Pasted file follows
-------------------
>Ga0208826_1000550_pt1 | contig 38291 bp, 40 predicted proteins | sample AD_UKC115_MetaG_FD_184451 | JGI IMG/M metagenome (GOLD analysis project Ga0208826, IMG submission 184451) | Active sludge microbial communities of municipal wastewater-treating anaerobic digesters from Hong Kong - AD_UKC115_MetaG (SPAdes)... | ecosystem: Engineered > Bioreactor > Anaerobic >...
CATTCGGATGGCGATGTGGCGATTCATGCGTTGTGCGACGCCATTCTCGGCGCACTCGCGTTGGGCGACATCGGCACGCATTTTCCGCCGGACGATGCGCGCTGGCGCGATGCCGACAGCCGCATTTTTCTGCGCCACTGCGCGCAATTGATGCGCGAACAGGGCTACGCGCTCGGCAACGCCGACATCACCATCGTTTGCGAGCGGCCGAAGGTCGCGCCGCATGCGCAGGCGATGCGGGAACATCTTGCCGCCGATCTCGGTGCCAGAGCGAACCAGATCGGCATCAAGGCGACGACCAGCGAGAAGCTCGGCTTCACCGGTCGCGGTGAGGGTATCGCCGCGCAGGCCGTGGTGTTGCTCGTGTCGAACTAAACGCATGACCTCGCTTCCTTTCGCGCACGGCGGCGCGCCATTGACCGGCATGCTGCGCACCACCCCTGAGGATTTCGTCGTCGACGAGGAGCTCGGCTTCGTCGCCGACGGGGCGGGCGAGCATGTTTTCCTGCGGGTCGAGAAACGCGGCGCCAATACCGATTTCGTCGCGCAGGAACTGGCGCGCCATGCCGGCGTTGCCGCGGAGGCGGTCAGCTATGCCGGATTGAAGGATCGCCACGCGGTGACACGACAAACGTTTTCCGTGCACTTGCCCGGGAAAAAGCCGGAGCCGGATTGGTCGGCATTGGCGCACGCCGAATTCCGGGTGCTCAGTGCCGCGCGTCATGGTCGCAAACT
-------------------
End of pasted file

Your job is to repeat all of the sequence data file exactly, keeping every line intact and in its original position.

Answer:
>Ga0208826_1000550_pt1 | contig 38291 bp, 40 predicted proteins | sample AD_UKC115_MetaG_FD_184451 | JGI IMG/M metagenome (GOLD analysis project Ga0208826, IMG submission 184451) | Active sludge microbial communities of municipal wastewater-treating anaerobic digesters from Hong Kong - AD_UKC115_MetaG (SPAdes)... | ecosystem: Engineered > Bioreactor > Anaerobic >...
CATTCGGATGGCGATGTGGCGATTCATGCGTTGTGCGACGCCATTCTCGGCGCACTCGCGTTGGGCGACATCGGCACGCATTTTCCGCCGGACGATGCGCGCTGGCGCGATGCCGACAGCCGCATTTTTCTGCGCCACTGCGCGCAATTGATGCGCGAACAGGGCTACGCGCTCGGCAACGCCGACATCACCATCGTTTGCGAGCGGCCGAAGGTCGCGCCGCATGCGCAGGCGATGCGGGAACATCTTGCCGCCGATCTCGGTGCCAGAGCGAACCAGATCGGCATCAAGGCGACGACCAGCGAGAAGCTCGGCTTCACCGGTCGCGGTGAGGGTATCGCCGCGCAGGCCGTGGTGTTGCTCGTGTCGAACTAAACGCATGACCTCGCTTCCTTTCGCGCACGGCGGCGCGCCATTGACCGGCATGCTGCGCACCACCCCTGAGGATTTCGTCGTCGACGAGGAGCTCGGCTTCGTCGCCGACGGGGCGGGCGAGCATGTTTTCCTGCGGGTCGAGAAACGCGGCGCCAATACCGATTTCGTCGCGCAGGAACTGGCGCGCCATGCCGGCGTTGCCGCGGAGGCGGTCAGCTATGCCGGATTGAAGGATCGCCACGCGGTGACACGACAAACGTTTTCCGTGCACTTGCCCGGGAAAAAGCCGGAGCCGGATTGGTCGGCATTGGCGCACGCCGAATTCCGGGTGCTCAGTGCCGCGCGTCATGGTCGCAAACT